Ethics in science?
Ethics in science?

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2.1 Unethical scientists

Unfortunately there are examples of ‘bad scientists’ from every discipline in science, although the examples are few and far between. The fact that scientists publish their results in highly respected journals such as Science and Nature which are peer reviewed must reduce the number of spurious and fraudulent papers that are published. However, there are still a few occasional cases of fraudulent papers that get published even in these journals.

In Activity 3 you will be looking at fraudulent scientists from the disciplines of physics, chemistry and biology. You will use the internet to find out more information about three ‘bad’ scientists.

Activity 3  ‘Bad scientists’

Timing: You should allow about 1 hour for this activity.

Use your internet searching techniques to find out more about the following scientists. Summarise your findings in under 100 words for each scientist, saying who they were and stating why their work was fraudulent. When you use information from a website, always remember to ask yourself – is this a reliable source of information?

  • Jan Hendrik Schön
  • Haruko Obokata 
  • Pattium Chiranjeevi

Answer

For this example, Wikipedia was used as the primary research source for Schön and Obokata, but be sure to check the salient facts with hyperlinks to other authoritative sources. The primary source for Chiranjeevi was an article on www.chemistryworld.com.

  • Jan Hendrik Schön was a physicist whose research was in the area of semiconductors (crystalline or amorphous solids with distinct electrical characteristics). He had a number of papers published in notable journals including Science in 2000 and 2001, which have since been retracted. Schön made up his results.
  • Haruko Obokata (小保方 晴子), born in 1983, was a stem-cell biologist at the Riken Center for Developmental Biology in Japan. She claimed to have developed a radical and comparatively easy way to make stem cells by subjecting ordinary cells to certain types of stress, such as submersion in a weak acid or physical trauma. The proposed method was known as ‘stimulus-triggered acquisition of pluripotency’ (STAP) and would create cells that could be grown into tissue for use anywhere in the body. Obokata made up her results.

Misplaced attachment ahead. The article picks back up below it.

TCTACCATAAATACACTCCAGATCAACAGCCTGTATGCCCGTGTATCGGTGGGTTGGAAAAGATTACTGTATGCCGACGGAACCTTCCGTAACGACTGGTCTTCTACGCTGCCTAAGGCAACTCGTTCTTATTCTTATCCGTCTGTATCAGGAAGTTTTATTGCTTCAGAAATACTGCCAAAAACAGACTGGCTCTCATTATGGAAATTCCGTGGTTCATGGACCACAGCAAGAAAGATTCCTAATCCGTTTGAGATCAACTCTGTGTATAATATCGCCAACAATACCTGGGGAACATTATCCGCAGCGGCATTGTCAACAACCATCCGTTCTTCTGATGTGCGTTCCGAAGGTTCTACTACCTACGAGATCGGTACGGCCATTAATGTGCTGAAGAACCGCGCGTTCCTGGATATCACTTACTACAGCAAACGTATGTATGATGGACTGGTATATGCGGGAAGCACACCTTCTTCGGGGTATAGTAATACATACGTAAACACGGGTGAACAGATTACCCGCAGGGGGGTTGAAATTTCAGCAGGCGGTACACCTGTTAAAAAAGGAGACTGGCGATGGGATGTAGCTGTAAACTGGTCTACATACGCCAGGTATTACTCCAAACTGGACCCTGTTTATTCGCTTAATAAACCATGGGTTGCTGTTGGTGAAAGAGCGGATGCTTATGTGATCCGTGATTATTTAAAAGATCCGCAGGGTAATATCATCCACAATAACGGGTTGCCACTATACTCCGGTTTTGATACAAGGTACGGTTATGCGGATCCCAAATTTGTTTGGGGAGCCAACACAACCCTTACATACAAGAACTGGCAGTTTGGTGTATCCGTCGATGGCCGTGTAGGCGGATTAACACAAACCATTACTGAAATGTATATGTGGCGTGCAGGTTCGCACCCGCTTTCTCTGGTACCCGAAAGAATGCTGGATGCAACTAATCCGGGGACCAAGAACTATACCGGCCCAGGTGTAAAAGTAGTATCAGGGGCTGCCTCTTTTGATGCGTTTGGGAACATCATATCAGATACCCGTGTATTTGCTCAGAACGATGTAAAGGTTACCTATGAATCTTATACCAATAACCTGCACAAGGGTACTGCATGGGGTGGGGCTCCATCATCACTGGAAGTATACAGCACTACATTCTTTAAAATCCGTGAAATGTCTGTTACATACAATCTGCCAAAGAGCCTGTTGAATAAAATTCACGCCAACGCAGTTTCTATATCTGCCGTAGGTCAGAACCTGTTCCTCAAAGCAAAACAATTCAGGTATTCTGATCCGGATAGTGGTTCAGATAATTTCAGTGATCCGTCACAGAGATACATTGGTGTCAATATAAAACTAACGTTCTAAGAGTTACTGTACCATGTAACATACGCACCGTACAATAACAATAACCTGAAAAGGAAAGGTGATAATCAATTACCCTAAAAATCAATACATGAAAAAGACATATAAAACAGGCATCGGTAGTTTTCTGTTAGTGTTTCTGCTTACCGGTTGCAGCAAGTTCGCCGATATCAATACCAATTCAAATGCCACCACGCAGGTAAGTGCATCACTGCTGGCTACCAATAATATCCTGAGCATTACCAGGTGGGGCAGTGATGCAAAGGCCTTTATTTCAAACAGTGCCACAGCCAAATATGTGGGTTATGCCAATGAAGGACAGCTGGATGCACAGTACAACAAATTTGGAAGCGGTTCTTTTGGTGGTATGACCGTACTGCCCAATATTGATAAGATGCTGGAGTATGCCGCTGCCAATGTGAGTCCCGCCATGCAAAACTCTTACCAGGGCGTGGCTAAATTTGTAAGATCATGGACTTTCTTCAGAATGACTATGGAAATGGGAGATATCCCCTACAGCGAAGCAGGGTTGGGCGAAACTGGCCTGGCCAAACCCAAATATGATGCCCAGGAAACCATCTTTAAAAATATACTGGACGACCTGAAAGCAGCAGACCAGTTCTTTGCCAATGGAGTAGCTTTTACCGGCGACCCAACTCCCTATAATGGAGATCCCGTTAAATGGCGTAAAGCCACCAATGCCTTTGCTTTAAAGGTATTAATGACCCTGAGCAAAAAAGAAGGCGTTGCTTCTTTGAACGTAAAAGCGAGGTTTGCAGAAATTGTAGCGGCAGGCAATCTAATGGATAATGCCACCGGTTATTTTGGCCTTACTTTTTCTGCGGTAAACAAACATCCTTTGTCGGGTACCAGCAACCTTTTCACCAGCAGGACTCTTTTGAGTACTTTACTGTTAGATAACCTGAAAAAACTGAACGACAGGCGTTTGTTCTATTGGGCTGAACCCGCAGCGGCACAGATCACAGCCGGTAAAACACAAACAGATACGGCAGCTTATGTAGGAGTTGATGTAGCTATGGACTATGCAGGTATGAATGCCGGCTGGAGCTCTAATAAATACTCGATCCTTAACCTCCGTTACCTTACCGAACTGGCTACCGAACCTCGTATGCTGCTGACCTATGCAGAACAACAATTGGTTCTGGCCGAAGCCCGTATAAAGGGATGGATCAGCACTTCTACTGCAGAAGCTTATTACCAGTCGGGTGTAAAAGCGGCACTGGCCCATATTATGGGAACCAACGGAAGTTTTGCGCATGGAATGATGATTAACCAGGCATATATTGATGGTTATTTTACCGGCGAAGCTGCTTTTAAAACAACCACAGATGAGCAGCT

• Pattium Chiranjeevi, a chemistry professor in India, authored 70 papers published between 2004 and 2007 in highly reputed international journals. He was found guilty of plagiarising other scientists work in 2008.

Hopefully the last activity hasn’t left you feeling too negative about scientists! The fact that these cases of misconduct make the national news is reassuring as it emphasises that malpractice in science in whatever form is wrong. The fact that these names are well known throughout the scientific community shows how their fraudulent practices are frowned upon and it is also notable that there were significant consequences for these scientists. Scientists are human and have the same failings as the rest of the human population, falling prey to greed and wanting fame.

Scientists, like everybody, can make genuine mistakes. The important thing is that scientists admit to them. Daniel Bolnick, an ecologist, described the ‘sinking feeling in his gut’ when he realised he had made an error in a paper published in Evolutionary Ecology Research in 2009. He did the right thing; he wrote to the journal and asked for a retraction. You can read an interview with Daniel Bolnick in Retraction Watch [Tip: hold Ctrl and click a link to open it in a new tab. (Hide tip)] where the error is described, and his blog post where he explains clearly how the error occurred.

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